Within these major planes there will be minor planes caused by the fatty cushions. (See anatomy above).
How the planes affect values
There will be variations in value within a plane as well as between planes. i.e. although it lies in the same plane, the top lip will not be the same value all over, there will be subtle variations caused by the anatomy of the lip and the curve of the mouth around the head. The same applies to the bottom lip.
However, because the bottom of the top lip is a downward facing plane; the values overall will be darker than the values of the top of the bottom lip, which is an upward facing plane.
These variations are subtle but essential if you are aiming for a realistic-looking result.
Between the top lip and the nose there is a structure called the philtrum. It’s a slight indentation caused by the underlying muscles.
The philtrum is sometimes quite pronounced and in other faces, it is hardly visible.
To locate the philtrum, draw a line from the peaks of the top lip to the inside edge of where the nostrils would be. You can see it marked in green below:
Note that the shadow side of the philtrum is the side facing the light source. This is because it is concave (rounded inwards).
How deep the philtrum is can be shown by the value and location of the shadow it casts. The deeper the philtrum the darker the value of the shadow.
Study the philtrum in the drawing below to see if you can spot the inversed highlights and shadows caused by the concave shape of the philtrum.
As the philtrum shading is often very subtle, you can erase the highlights using your kneaded eraser.
The upper lip
This is usually, but not always, narrower than the bottom lip. There is a wide variation in top lip shapes from almost non-existent to very wide.
The rim of the upper lip is often lighter in value than the surrounding skin tones. This is because it is a slight ridge which catches the light.
Be careful not to overemphasise this rim or it will look like a milk moustache. Be very subtle, or leave it out entirely.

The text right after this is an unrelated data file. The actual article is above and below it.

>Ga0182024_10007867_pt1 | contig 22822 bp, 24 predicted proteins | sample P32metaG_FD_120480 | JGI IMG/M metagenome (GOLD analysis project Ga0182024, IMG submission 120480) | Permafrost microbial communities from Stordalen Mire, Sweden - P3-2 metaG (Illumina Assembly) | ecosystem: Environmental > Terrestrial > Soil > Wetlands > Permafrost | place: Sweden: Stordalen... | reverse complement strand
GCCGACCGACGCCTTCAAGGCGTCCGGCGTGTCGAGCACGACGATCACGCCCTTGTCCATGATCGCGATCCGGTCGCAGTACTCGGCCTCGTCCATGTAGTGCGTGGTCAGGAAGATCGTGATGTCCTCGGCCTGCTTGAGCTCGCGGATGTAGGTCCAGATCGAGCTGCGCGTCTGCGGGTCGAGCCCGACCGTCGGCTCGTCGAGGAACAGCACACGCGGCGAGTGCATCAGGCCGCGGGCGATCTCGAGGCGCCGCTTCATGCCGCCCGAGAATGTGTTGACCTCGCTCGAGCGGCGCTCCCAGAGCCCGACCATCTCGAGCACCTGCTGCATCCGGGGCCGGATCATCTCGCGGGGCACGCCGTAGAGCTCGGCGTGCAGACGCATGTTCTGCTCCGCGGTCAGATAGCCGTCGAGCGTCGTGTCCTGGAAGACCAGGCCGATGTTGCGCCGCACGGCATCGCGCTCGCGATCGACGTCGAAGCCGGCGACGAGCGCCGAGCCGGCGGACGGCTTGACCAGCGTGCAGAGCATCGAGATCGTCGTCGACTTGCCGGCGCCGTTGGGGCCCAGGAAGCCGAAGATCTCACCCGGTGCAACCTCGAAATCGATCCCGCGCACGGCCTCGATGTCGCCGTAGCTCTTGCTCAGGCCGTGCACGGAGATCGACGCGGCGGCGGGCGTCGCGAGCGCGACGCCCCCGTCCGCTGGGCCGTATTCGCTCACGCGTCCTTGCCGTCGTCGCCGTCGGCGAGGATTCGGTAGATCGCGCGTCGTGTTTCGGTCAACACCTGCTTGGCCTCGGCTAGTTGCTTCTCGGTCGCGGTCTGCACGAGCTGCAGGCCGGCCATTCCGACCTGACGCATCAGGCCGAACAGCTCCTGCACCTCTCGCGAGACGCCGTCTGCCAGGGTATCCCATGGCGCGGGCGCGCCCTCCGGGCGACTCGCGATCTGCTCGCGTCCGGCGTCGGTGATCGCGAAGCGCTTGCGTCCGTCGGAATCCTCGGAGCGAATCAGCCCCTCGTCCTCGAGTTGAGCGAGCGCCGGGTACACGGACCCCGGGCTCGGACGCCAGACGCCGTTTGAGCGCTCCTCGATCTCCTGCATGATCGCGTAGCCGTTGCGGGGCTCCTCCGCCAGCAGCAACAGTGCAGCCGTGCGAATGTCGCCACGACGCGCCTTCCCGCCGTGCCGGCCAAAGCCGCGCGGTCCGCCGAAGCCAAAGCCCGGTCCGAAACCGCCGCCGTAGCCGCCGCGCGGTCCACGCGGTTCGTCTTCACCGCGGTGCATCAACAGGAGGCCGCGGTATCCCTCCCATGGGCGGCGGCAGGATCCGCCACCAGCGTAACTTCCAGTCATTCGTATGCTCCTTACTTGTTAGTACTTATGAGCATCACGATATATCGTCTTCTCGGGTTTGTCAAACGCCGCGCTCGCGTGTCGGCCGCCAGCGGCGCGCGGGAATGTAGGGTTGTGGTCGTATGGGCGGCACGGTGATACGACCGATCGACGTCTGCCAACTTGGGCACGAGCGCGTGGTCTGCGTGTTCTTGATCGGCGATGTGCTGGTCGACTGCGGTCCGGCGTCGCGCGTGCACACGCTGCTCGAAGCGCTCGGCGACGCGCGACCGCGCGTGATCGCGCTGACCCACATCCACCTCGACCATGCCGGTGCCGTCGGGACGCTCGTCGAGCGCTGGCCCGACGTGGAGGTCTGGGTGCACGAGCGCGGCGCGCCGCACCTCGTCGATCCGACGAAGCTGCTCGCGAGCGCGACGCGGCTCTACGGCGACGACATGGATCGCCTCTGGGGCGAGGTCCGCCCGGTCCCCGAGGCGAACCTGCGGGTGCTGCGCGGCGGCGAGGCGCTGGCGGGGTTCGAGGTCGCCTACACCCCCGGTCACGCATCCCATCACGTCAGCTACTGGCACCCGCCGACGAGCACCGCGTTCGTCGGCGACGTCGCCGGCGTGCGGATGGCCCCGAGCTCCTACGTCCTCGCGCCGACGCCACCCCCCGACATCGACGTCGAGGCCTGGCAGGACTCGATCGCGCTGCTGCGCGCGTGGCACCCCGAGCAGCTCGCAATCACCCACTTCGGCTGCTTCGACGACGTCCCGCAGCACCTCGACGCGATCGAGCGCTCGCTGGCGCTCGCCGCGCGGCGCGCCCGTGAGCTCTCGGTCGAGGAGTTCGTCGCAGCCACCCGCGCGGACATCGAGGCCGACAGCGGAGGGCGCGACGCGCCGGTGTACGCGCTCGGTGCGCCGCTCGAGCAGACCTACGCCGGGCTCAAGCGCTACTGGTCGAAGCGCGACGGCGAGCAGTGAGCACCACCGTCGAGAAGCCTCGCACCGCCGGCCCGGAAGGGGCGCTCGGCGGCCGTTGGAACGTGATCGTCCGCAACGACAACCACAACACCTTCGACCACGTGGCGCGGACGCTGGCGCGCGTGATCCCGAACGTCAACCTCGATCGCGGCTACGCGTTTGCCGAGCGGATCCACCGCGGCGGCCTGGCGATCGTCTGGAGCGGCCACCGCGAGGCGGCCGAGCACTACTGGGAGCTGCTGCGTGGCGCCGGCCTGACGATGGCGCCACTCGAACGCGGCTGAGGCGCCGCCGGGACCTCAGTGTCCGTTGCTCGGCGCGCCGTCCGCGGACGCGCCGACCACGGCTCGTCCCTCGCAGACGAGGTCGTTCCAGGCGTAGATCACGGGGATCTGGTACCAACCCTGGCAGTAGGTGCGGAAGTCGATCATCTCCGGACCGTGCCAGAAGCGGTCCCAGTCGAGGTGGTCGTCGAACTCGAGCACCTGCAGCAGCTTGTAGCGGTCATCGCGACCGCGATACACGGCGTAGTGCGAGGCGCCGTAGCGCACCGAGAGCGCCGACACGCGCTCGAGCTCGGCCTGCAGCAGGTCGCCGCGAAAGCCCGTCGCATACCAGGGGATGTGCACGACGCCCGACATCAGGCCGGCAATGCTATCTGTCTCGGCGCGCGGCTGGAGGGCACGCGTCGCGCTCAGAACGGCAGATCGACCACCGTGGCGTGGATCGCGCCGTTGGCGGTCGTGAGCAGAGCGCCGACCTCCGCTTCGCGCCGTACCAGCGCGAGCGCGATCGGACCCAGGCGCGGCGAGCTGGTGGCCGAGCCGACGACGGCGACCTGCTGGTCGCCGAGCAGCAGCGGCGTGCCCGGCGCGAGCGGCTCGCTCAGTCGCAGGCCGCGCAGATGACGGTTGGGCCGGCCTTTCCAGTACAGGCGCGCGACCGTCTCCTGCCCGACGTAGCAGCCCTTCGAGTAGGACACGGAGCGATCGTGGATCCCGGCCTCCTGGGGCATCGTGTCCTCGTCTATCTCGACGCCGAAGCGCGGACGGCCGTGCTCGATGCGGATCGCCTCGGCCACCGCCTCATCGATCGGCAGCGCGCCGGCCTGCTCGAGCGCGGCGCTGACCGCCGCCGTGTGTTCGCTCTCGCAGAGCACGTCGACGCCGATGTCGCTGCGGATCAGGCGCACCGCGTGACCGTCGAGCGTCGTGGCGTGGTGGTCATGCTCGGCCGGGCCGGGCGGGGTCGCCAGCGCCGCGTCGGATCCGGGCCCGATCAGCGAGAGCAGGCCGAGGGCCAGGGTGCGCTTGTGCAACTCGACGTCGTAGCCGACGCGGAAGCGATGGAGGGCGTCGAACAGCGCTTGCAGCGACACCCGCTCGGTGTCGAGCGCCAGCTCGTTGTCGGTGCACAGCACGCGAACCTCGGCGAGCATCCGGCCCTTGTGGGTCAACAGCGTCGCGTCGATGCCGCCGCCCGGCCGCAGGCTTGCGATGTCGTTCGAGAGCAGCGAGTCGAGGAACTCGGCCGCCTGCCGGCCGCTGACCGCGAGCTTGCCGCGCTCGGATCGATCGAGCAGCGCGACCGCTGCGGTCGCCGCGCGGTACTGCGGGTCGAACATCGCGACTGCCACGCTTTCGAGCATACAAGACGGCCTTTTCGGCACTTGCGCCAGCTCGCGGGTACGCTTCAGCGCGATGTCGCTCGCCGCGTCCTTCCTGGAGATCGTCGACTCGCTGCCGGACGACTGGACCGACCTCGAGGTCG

Just underneath this rim on the top lip, some lips become slightly concave. Because there is a movement away from the light this area will be slightly darker. (Remember the Golden Rule – the further from the light an object is, the darker it gets)
This is very subtle; which is why, if your aim is realism, careful observation of values is key.
The contour of the top lip becomes convex as it curves out and down to join the midline of the mouth.
The upper lip is usually darker than the lower lip. This is because the plane of the upper lip lies more in the shadow.
The lower lip
The lower lip is convex and usually bigger than the upper lip so it juts out below it and will be lighter in value overall than the top lip. Often there is a cast shadow visible under the middle of the lower lip.
Similarly to the top lip, the bottom lip curves around the teeth and gets darker in the corners.
There is often a small bean-shaped structure visible under the skin at the corners of the mouth. (Again this is more evident in some mouths than others.)
This is as a result of the layers of muscles underlying the mouth.
Look out for this shape and be sure to shade it properly: Soft edges on the top convex side of the bean; hard edges on the lower concave side.
The difference between men’s and women’s lips
The difference between men’s and women’s lips is that men’s lips usually have more angles instead of the smooth curves of women’s lips. Men’s lips are often lighter in value than women’s lips and because of this the shadows are easier to see. Sometimes the only way to define men’s lips is by drawing the shadows without any outlines visible at all.
Because the lower lip catches the light, it will reflect some of this light upwards onto the darker, downward sloping top lip just above the midline. Look out for this and show it in your drawing as it helps to emphasise the roundness of the lips. (Depending on the lighting conditions, this reflected light is not always visible but if you know where to look for it you won’t miss it.)
Edges of the Lips
Observe closely the differences in value between the lips and the surrounding facial skin. Especially in men, the difference between the lips and skin is so little as to be non-existent in places. If you don’t see a difference, believe your eyes and don’t draw one. The value changes around the mouth can be very subtle.
When shading the lips, start at the midline which is the darkest part and move outwards. Follow the contour of the lips as you shade which will add to the impression of roundness.
Lips have lines or creases which run from the midline to the top of the upper lip and to the bottom of the lower lip.
These creases help to describe the rounded form of the lips. But don’t overdo them. They don’t all stretch the entire distance to the rim of the lip. Some are only partial lines.
Observe carefully. They will be darker and thicker at the midline and gradually reduce in value and width as they move outwards to the edges of the lips. Some will be wider than others or closer and further apart – all will follow the contour of the lip.
Because the lower lip faces upwards towards the light, and because the lips are usually moist, there will often be specular (bright) highlights visible.
To make a highlight look brighter, surround it with a slightly darker value.
Your finished drawing of the mouth should be something like this: